Reviews for Little Gray Bunny
Booklist Reviews 2013 February #2
In a clever reimagining of the familiar tale "The Little Red Hen," McGrath offers a barnyard romp with hardworking Bunny, hay-munching Lamb, image-obsessed Turtle, and water-loving Duck. While the others pursue their favorite leisure activities, Bunny does all the work in the barn. One day he discovers hundreds of eggs and decides to collect, boil, dye, and hide the eggs in the nearby meadow. Of course no one will help him until it is time for the fun part--hunting for the eggs. In an interesting but teachable twist, the surprise the others get for finding the eggs is newborn chicks (which require a lot of work), while Bunny rewards himself with jelly beans and cupcakes. The result is a colorful, delightful story that youngsters will enjoy--and maybe even learn from--especially at Easter time. Copyright 2012 Booklist Reviews.
Horn Book Guide Reviews 2013 Fall
In McGrath's banal retelling of "The Little Red Hen," a little gray bunny does all the chores while the lamb, turtle, and duck laze about the barn. With the lure of a treat, the bunny recruits the useless trio to join in an egg hunt. Their comeuppance: the annoying freshly hatched chicks are the prize. The trite illustrations feature goofy-looking animals.
Kirkus Reviews 2013 January #1
McGrath extends her series of holiday-themed retellings of "The Little Red Hen" with her third entry, this time focusing on Easter. On an old-fashioned farm, a gray bunny is getting ready for Easter in the barn where he lives with his three friends: a lamb, a turtle and a duck. The bunny is resourceful and industrious, like his Little Red Hen counterpart, but the three friends are predictably lazy and self-involved. The lamb focuses on finding more hay, the turtle hides and plays peekaboo, and the duck searches for any sort of water for swimming. The text follows the familiar structure of the traditional tale, with lots of humor woven in, including silly responses from the turtle and clever rejoinders from the bunny. ("These creatures have no artistic imagination.") Cartoon-style illustrations in watercolor, pen and gouache add zing with a bright palette of springtime colors and an individual personality for each character. The lazy friends get their comeuppance just as in the original story, when the bunny enjoys the Easter goodies and the friends are stuck with just-hatched, mischievous chicks instead of cupcakes and jelly beans. An amusing tale, especially for children already familiar with the original folk tale. (Picture book. 3-6) Copyright Kirkus 2012 Kirkus/BPI Communications.All rights reserved.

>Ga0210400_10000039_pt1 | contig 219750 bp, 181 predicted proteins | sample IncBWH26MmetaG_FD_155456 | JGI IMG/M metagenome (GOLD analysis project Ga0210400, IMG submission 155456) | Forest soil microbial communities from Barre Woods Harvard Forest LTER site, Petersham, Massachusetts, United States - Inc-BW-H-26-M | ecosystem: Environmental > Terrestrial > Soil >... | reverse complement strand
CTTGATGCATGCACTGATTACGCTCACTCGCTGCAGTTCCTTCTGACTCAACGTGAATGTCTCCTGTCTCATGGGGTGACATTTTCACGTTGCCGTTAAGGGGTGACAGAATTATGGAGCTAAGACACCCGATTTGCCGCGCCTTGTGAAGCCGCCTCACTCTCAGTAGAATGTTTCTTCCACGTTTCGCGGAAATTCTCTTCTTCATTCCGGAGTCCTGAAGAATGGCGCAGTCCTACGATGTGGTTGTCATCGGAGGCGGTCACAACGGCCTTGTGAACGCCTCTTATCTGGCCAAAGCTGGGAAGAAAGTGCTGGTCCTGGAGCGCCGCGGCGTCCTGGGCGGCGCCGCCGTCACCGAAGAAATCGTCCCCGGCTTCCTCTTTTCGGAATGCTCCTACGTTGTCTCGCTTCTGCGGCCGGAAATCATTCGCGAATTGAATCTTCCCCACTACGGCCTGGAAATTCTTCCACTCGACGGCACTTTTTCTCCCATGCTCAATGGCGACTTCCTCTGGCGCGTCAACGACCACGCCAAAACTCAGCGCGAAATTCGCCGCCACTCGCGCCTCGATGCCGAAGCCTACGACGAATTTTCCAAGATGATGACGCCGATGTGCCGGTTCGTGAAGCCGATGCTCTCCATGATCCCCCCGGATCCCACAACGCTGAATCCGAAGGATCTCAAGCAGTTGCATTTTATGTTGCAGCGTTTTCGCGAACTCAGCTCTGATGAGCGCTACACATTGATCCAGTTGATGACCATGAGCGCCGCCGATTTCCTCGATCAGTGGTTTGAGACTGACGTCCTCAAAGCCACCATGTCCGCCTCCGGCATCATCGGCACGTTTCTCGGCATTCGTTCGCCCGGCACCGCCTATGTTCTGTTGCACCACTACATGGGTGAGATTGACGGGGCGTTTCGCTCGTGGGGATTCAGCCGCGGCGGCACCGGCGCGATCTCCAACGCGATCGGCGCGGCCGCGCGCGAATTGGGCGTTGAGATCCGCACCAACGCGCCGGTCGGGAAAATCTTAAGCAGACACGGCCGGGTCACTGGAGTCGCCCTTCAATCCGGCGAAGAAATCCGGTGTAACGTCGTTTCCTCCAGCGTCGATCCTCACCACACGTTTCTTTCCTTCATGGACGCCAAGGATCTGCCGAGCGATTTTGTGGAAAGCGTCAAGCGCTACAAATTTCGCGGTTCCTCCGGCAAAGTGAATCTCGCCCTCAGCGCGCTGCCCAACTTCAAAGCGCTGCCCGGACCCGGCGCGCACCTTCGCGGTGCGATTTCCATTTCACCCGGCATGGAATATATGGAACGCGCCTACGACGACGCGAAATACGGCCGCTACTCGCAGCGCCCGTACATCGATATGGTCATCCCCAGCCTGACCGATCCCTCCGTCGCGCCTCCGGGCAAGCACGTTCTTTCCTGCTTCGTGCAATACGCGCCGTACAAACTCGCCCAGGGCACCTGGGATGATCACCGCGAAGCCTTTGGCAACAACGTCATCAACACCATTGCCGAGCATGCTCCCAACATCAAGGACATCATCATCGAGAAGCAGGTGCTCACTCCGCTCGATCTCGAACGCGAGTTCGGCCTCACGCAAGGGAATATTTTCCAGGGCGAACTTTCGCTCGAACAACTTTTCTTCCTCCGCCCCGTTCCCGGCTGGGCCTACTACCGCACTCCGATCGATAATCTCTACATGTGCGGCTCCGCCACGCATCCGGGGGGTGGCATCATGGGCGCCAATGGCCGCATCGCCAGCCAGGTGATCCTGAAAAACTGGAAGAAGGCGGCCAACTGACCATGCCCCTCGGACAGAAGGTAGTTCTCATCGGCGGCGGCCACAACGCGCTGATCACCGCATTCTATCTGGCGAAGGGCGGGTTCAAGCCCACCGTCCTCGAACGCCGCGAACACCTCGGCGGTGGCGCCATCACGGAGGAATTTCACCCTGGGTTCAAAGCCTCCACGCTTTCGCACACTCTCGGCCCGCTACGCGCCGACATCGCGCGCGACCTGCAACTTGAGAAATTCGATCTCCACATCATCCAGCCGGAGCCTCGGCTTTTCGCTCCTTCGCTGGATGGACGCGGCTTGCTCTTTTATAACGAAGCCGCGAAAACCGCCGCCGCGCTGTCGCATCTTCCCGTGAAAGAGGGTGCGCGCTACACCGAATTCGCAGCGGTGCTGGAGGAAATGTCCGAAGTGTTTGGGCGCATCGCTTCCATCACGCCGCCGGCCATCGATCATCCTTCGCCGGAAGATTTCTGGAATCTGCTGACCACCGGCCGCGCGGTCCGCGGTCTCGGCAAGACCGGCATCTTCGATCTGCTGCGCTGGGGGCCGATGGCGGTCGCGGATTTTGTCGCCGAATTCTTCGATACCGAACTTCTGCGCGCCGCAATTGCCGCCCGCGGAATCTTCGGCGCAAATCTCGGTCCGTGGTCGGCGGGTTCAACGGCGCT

Publishers Weekly Reviews 2013 February #3
The Little Red Hen folktale gets an Easter makeover in this story of a rabbit whose friends aren't interested in helping collect, boil, decorate, and hide Easter eggs. McGrath (who offered a different holiday twist on this story in The Little Red Elf) deviates from the traditional repeated "Not I" responses, as the lamb, turtle, and duck snarkily refuse the rabbit's attempts to engage them ("Do you even know me?" says the duck, lounging in its bathtub). Kim's (Earth Day, Birthday!) T-shirt-wearing, turnip-headed hero exudes a sense of both earnestness and mischief, the latter surfacing in the wry "treats" he gives his not-so-helpful friends in the end--a trio of hyperactive, newly-hatched little red hens. Ages 3-6. (Feb.) [Page ]. Copyright 2013 PWxyz LLC
School Library Journal Reviews 2013 March
K-Gr 2--In McGrath's third adaptation of "The Little Red Hen," the little gray bunny seeks help from the turtle, the duck, and the lamb as he prepares for Easter, to no avail. He works tirelessly to collect eggs, boil and dye them, and hide them in the meadow. As expected, his friends are more than willing to join in a hunt for the eggs and to share in some holiday treats. True to the original tale, the bunny has his revenge, supplying his friends with fertilized eggs instead of jelly beans and cupcakes, and they are shocked to find themselves surrounded by newly hatched chicks. The turtle, the duck, and the lamb are selfish and lazy, as expected, but they are also haughty. The illustrations are done in watercolor, pen, and gouache; they lack warmth, and the colors are harsh. This Easter tale has a clever twist, but it does not have the allure of McGrath's The Little Green Witch (2005) and The Little Red Elf (2009, both Charlesbridge).--Diane Antezzo, Ridgefield Library, CT [Page 141]. (c) Copyright 2013. Library Journals LLC, a wholly owned subsidiary of Media Source, Inc. No redistribution permitted.